cp: cannot create regular file '/opt/dataflow/./version.txt': Permission denied
    To be able to create archive.zip in this case:
    1. Create a temporary folder with read and write permission for all users.
    2. Move packages.txt or requirements.txt to the folder.
    3. Run the command to create archive.zip there.
    For example:
    mkdir /tmp/shared
    chmod -R a+rw /tmp/shared
    cp <packages.txt or requirements.txt> /tmp/shared
    cd /tmp/shared
    docker run --rm -v $(pwd):/opt/dataflow --pull always -it phx.ocir.io/oracle/dataflow/dependency-packager:latest
  6. (Optional) You can add static content. You might want to include other content in your archive. For example, you might want to deploy a data file, an ML model file, or an executable your Spark program calls at runtime. Add files to archive.zip after you created it in Step 4.
    For Java applications:
    1. Unzip archive.zip.
    2. Add the JAR files in the java/ directory only. Only JAR and DS_store files are allowed.
    3. Zip the file.
    4. Upload it to your object store.
    For Python applications:
    1. Unzip archive.zip.
    2. Add your local modules to only these four subdirectories of the python/ directory:
       python/bin
       python/lib
       python/lib32
       python/lib64
      In the example in The Structure of the Dependency Archive, the subdirectory used is python/lib/user/<your_static_data>.
      Note

      These subdirectories of python/bin are forbidden:
      python/bin/python
      python/bin/python3
      python/bin/pip
      python/bin/pip3
    3. Zip the file.
    4. Upload it to your object store.
    Note

    Only these five directories are allowed for storing your Java and Python dependencies.
    When your Data Flow application runs, the static content is available on any node under the directory where you chose to place it. For example, if you added files under python/lib/ in your archive, they are available in the /opt/dataflow/python/lib/ directory on any node.
  7. Upload archive.zip to your object store.
  8. Add the library to your application. See Create a Java or Scala Data Flow Application or Create a PySpark Data Flow Application sections for more information.

The Structure of the Dependency Archive

Dependency archives are ordinary ZIP files. Advanced users might choose to build archives with their own tools rather than using the Data Flow Dependency Packager. A properly-constructed dependency archive will have this general outline:

python
python/lib
python/lib/python3.6/<your_library1>
python/lib/python3.6/<your_library2>
python/lib/python3.6/<...>
python/lib/python3.6/<your_libraryN>
python/lib/user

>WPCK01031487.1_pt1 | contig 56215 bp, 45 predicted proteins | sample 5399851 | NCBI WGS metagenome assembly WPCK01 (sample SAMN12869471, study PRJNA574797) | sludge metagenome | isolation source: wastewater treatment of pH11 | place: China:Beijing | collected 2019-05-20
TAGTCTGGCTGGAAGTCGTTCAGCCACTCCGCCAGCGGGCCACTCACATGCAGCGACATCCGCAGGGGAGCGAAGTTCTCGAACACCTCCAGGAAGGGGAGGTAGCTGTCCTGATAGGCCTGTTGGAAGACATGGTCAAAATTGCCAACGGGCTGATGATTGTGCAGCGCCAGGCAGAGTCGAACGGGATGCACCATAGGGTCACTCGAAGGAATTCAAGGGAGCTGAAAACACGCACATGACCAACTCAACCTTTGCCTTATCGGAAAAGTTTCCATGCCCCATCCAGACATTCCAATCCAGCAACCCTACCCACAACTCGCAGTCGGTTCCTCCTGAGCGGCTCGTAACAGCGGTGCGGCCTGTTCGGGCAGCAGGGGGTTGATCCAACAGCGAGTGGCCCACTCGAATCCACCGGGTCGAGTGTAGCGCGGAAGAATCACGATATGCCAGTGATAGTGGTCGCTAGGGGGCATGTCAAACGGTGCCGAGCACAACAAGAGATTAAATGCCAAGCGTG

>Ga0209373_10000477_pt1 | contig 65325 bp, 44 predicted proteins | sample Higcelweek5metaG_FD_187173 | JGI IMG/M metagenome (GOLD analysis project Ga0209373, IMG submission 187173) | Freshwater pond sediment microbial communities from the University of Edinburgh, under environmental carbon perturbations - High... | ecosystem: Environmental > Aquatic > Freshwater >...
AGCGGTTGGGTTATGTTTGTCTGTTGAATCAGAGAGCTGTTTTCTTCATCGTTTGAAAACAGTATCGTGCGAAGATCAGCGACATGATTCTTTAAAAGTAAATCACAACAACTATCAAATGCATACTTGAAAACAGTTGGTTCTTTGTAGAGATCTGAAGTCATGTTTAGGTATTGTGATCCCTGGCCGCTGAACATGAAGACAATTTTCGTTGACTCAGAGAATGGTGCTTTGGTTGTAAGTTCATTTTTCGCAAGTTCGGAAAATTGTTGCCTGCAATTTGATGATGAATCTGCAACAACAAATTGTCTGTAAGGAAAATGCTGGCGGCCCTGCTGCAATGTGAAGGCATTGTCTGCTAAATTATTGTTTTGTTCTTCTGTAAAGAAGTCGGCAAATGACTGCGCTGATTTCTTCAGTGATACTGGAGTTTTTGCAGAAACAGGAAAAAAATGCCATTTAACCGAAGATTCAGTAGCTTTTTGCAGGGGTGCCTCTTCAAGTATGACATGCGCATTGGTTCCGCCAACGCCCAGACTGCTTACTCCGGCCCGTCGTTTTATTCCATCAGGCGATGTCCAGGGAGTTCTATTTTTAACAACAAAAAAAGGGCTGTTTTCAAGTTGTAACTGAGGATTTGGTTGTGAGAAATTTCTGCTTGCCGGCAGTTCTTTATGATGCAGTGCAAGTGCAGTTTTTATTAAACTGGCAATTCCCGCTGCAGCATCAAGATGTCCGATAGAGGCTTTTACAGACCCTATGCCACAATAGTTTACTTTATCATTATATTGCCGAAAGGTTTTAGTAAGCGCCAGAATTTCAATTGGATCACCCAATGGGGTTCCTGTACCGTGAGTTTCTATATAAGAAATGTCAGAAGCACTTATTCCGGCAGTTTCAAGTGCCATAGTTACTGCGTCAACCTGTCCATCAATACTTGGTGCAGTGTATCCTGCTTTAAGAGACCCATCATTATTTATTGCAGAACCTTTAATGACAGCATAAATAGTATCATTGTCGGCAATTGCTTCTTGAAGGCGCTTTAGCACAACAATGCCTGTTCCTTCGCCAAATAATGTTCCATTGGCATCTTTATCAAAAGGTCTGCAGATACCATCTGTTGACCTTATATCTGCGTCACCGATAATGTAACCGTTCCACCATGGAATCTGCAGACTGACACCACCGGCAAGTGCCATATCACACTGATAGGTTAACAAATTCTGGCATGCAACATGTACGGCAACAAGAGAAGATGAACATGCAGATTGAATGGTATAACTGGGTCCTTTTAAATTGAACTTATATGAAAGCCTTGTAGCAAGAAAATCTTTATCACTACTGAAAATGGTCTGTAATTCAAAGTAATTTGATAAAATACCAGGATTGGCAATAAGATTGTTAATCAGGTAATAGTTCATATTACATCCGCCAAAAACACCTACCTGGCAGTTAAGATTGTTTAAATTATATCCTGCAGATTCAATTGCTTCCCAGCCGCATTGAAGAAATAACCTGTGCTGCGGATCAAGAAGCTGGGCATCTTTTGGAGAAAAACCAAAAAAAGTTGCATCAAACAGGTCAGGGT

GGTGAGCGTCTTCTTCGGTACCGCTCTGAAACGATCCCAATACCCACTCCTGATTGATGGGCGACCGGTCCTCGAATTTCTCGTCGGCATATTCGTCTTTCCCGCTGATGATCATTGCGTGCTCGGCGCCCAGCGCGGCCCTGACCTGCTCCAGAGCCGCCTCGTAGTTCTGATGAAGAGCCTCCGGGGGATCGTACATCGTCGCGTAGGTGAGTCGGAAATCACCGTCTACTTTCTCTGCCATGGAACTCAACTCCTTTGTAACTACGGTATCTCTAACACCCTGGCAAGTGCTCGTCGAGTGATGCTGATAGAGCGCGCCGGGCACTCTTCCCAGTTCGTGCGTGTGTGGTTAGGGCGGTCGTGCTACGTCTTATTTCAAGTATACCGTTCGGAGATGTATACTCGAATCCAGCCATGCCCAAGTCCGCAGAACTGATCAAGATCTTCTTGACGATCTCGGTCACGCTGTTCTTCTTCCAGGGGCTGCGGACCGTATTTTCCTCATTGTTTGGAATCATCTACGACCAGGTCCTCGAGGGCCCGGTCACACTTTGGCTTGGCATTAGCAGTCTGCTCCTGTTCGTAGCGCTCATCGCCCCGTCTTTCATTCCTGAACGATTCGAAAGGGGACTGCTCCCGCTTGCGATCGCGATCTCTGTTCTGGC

python/lib/user/<your_static_data>
java
java/<your_jar_file1>
java/<...>
java/<your_jar_fileN>
Note

Data Flow extracts archive files under /opt/dataflow directory.

Validate an Archive.zip File Using the Data Flow Dependency Packager.

You can use the Data Flow Dependency Packager to validate an archive.zip file locally, before uploading the file to Object Storage.

Navigate to the directory containing the archive.zip file, and run the following command:
docker run --rm -v $(pwd):/opt/dataflow --pull always -it phx.ocir.io/oracle/dataflow/dependency-packager:latest --validate archive.zip

Example Requirements.txt and Packages.txt Files

This example of a requirements.txt file includes the Oracle Cloud Infrastructure SDK for Python version 2.14.3 in a Data Flow Application:
-i https://pypi.org/simple
certifi==2020.4.5.1
cffi==1.14.0
configparser==4.0.2
cryptography==2.8
oci==2.14.3
pycparser==2.20
pyopenssl==19.1.0
python-dateutil==2.8.1
pytz==2020.1
six==1.15.0
This example of a requirements.txt file includes a mix of PyPI sources, web sources, and local sources for Python wheel files:
-i https://pypi.org/simple
blis==0.4.1
catalogue==1.0.0
certifi==2020.4.5.1
chardet==3.0.4
cymem==2.0.3
https://github.com/explosion/spacy-models/releases/download/en_core_web_sm-2.2.0/en_core_web_sm-2.2.0.tar.gz#egg=en-core-web-sm
idna==2.9
importlib-metadata==1.6.0 ; python_version < '3.8'
murmurhash==1.0.2
numpy==1.18.3
plac==1.1.3
preshed==3.0.2
requests==2.23.0
spacy==2.2.4
srsly==1.0.2
thinc==7.4.0
tqdm==4.45.0
urllib3==1.25.9
wasabi==0.6.0
zipp==3.1.0
/opt/dataflow/mywheel-0.1-py3-none-any.whl
To connect to Oracle databases like ADW, you need to include Oracle JDBC JAR files. Download and extract the compatible driver JAR files into a directory below where you build the package. For example, to package the Oracle 18.3 (18c) JDBC driver, ensure all these JARs are present:
ojdbc8-18.3.jar
oraclepki-18.3.jar
osdt_cert-18.3.jar
osdt_core-18.3.jar
ucp-18.3.jar